It’s a kitchen full of warm colours. There are copper pots, a wooden table, wooden chairs and beams, and a red brick floor. The light falls across one wall and across the two women working, drawing our eyes with it to them and then to the youngest child and the shadows of the uneven floor she is sitting on.
A young girl stands at one woman’s knee, partly shadowed. She has her hand to her mouth as she listens intently to what she is being told. The cat beside the little girl is watching intently too – maybe hoping for some food. Behind her, a boy leans on the table, watching the other woman’s work. The toddler on the floor looks alert and curious, ready to join the group. The second woman stands behind the table, engrossed in what she is doing; behind her the fireplace/stove fades into the shadows
The painting seems to tell a story, and to be about a story being told. You can see it in the figures, in the way they stand or sit, in the gestures they make. It is a story of many hands, some working, and some waiting or wanting to be busy. It is a story of women and children. It is a story of a home, a kitchen, and the people who share their lives in it.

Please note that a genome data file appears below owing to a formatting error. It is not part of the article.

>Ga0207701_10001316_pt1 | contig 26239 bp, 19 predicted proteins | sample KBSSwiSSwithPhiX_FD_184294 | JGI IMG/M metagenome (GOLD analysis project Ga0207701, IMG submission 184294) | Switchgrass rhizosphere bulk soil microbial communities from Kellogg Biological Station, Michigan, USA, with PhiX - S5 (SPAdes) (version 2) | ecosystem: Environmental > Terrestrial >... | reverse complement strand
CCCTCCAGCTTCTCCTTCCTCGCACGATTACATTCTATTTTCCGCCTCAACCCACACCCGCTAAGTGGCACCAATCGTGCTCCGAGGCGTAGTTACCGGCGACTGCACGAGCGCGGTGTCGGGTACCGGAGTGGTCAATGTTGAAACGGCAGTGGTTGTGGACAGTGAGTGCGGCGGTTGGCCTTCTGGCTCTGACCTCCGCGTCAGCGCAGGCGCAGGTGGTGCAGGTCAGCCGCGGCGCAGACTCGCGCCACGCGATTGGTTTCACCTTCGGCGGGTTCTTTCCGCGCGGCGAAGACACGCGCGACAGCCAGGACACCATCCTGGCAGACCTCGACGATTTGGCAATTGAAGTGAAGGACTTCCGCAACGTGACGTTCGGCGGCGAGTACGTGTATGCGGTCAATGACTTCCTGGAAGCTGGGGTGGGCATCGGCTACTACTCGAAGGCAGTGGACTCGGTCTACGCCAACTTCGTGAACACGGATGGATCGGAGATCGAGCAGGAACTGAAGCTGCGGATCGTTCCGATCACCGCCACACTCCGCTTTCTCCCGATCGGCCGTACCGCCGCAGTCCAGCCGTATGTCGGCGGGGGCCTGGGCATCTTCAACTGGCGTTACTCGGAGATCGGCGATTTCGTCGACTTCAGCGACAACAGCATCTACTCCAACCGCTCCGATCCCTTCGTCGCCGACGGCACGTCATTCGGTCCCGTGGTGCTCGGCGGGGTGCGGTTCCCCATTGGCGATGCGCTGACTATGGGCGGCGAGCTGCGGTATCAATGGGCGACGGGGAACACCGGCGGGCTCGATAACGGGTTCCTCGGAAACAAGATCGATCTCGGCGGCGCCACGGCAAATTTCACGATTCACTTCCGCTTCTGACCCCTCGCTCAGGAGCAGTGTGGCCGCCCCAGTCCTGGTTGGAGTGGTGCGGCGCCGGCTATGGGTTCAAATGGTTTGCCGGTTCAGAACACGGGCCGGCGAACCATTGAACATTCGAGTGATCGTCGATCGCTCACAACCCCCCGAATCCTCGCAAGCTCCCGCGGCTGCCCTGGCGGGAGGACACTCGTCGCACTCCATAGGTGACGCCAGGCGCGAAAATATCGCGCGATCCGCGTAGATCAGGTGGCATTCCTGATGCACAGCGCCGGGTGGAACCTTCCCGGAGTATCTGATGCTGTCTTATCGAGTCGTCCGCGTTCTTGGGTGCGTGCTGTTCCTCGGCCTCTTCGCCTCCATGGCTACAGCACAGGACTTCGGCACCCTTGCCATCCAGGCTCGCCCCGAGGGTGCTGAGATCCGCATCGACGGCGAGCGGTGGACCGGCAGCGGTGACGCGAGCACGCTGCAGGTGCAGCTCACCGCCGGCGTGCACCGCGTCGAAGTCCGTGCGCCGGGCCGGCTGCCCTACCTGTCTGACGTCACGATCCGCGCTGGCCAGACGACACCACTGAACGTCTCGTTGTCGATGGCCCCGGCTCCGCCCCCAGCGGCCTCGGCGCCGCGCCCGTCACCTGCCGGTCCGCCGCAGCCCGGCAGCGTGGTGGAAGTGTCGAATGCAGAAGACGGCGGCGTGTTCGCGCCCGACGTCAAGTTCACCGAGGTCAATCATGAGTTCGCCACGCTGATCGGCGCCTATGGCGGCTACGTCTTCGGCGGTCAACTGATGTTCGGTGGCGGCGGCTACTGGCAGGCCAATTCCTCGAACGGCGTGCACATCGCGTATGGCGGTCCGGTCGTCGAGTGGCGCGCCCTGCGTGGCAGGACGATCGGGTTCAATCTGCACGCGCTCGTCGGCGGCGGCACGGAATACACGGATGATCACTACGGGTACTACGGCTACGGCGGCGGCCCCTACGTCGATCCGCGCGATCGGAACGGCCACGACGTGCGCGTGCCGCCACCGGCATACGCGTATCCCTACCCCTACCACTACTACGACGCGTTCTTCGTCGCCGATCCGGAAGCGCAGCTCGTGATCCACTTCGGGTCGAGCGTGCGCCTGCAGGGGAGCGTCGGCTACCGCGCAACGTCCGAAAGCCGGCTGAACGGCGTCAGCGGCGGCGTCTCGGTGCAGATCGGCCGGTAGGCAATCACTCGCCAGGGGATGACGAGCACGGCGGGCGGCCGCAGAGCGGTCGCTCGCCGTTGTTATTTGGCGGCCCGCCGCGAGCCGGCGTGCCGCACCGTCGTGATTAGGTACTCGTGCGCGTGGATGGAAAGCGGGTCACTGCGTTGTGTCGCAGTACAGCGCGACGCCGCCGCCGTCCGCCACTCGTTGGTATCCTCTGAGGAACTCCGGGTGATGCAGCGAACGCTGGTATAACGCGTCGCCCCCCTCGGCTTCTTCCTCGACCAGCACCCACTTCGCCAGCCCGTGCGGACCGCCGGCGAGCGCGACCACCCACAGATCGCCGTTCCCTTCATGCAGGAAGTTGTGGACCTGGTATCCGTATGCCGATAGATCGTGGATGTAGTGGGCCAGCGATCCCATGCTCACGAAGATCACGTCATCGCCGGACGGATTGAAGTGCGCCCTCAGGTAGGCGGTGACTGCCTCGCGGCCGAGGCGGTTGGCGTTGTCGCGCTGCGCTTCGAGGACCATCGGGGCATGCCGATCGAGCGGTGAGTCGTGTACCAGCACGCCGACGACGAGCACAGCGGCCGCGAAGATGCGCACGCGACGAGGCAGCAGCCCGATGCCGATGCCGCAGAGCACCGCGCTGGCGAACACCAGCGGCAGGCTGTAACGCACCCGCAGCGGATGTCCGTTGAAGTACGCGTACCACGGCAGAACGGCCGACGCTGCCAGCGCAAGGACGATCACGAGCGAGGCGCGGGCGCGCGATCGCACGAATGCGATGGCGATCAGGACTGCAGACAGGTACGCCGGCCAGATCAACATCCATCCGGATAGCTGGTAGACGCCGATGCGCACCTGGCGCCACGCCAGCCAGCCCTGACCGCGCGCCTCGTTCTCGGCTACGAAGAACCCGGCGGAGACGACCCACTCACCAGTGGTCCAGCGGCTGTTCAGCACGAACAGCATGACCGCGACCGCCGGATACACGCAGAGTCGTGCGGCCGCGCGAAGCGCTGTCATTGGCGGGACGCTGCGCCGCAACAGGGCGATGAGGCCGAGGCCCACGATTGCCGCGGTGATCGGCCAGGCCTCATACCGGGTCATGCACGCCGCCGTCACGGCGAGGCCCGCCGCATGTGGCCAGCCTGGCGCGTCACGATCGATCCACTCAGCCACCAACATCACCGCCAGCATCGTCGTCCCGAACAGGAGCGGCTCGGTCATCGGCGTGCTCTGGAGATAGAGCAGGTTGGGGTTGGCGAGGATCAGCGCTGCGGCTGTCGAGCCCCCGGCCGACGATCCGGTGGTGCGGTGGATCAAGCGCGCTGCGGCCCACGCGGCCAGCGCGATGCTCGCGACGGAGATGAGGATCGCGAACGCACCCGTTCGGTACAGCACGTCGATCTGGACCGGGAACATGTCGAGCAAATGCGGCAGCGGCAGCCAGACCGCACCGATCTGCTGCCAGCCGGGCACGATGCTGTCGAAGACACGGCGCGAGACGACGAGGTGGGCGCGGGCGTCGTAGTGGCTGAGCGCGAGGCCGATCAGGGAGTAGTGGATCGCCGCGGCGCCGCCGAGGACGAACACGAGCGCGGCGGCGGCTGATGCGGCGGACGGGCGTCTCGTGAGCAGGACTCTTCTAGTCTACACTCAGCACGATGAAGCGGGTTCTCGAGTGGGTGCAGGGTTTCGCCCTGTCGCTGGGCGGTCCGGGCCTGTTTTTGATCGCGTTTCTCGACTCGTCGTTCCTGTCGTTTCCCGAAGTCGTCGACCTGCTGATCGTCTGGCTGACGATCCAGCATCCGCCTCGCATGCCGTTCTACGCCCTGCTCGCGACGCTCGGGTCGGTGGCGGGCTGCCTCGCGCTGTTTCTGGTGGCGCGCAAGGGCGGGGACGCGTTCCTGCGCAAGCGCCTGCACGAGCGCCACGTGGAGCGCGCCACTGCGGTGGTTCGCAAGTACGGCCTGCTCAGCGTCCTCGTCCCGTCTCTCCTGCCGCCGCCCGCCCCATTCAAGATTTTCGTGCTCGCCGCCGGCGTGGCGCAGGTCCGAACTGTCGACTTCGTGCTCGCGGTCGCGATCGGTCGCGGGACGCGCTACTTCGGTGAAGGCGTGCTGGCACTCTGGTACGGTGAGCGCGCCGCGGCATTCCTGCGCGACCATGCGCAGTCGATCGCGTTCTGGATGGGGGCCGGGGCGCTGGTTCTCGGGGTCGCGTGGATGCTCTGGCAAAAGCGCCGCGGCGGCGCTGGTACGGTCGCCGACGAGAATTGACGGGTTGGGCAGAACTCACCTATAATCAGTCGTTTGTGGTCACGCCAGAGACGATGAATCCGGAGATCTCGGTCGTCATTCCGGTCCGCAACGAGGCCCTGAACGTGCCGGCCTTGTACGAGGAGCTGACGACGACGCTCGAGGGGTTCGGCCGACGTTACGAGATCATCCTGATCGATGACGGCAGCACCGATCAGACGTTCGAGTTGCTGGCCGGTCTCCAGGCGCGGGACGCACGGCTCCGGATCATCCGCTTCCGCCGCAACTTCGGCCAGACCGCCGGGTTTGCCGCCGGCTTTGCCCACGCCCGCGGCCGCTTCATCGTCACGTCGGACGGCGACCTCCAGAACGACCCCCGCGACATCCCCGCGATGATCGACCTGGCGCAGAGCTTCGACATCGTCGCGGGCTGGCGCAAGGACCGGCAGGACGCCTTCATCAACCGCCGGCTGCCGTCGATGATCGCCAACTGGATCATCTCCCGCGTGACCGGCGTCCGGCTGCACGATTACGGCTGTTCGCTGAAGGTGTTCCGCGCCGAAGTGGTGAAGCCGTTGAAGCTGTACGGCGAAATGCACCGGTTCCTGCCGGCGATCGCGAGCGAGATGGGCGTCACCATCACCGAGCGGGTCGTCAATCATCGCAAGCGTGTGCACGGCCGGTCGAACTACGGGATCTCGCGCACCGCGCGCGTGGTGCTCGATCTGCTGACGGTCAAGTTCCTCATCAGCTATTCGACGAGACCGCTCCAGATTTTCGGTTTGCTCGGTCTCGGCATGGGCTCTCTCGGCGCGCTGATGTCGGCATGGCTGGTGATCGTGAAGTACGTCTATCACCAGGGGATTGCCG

The artist is Eugen von Blaas. He was born in Italy to Austrian parents, his father an artist and teacher who specialized in historical paintings and frescos. Eugen studied and worked with his father, as well as traveling and studying in academies in Vienna, Venice and Paris. But it is the techniques he learned from his father that helped him to create the beautiful figures he became well-known for, with their delicate skin tones and beautifully rendered clothing.
His paintings of Venetian life, of fisherfolk and gondoliers and beautiful Venetian women provided the kind of glimpses of peoples’ way of life that interested well-off visitors. Their beauty meant that they were much in demand, and he was able to live comfortably on the proceeds from his work.
Every figure had character, every body told a story. Here we have a little story of family life…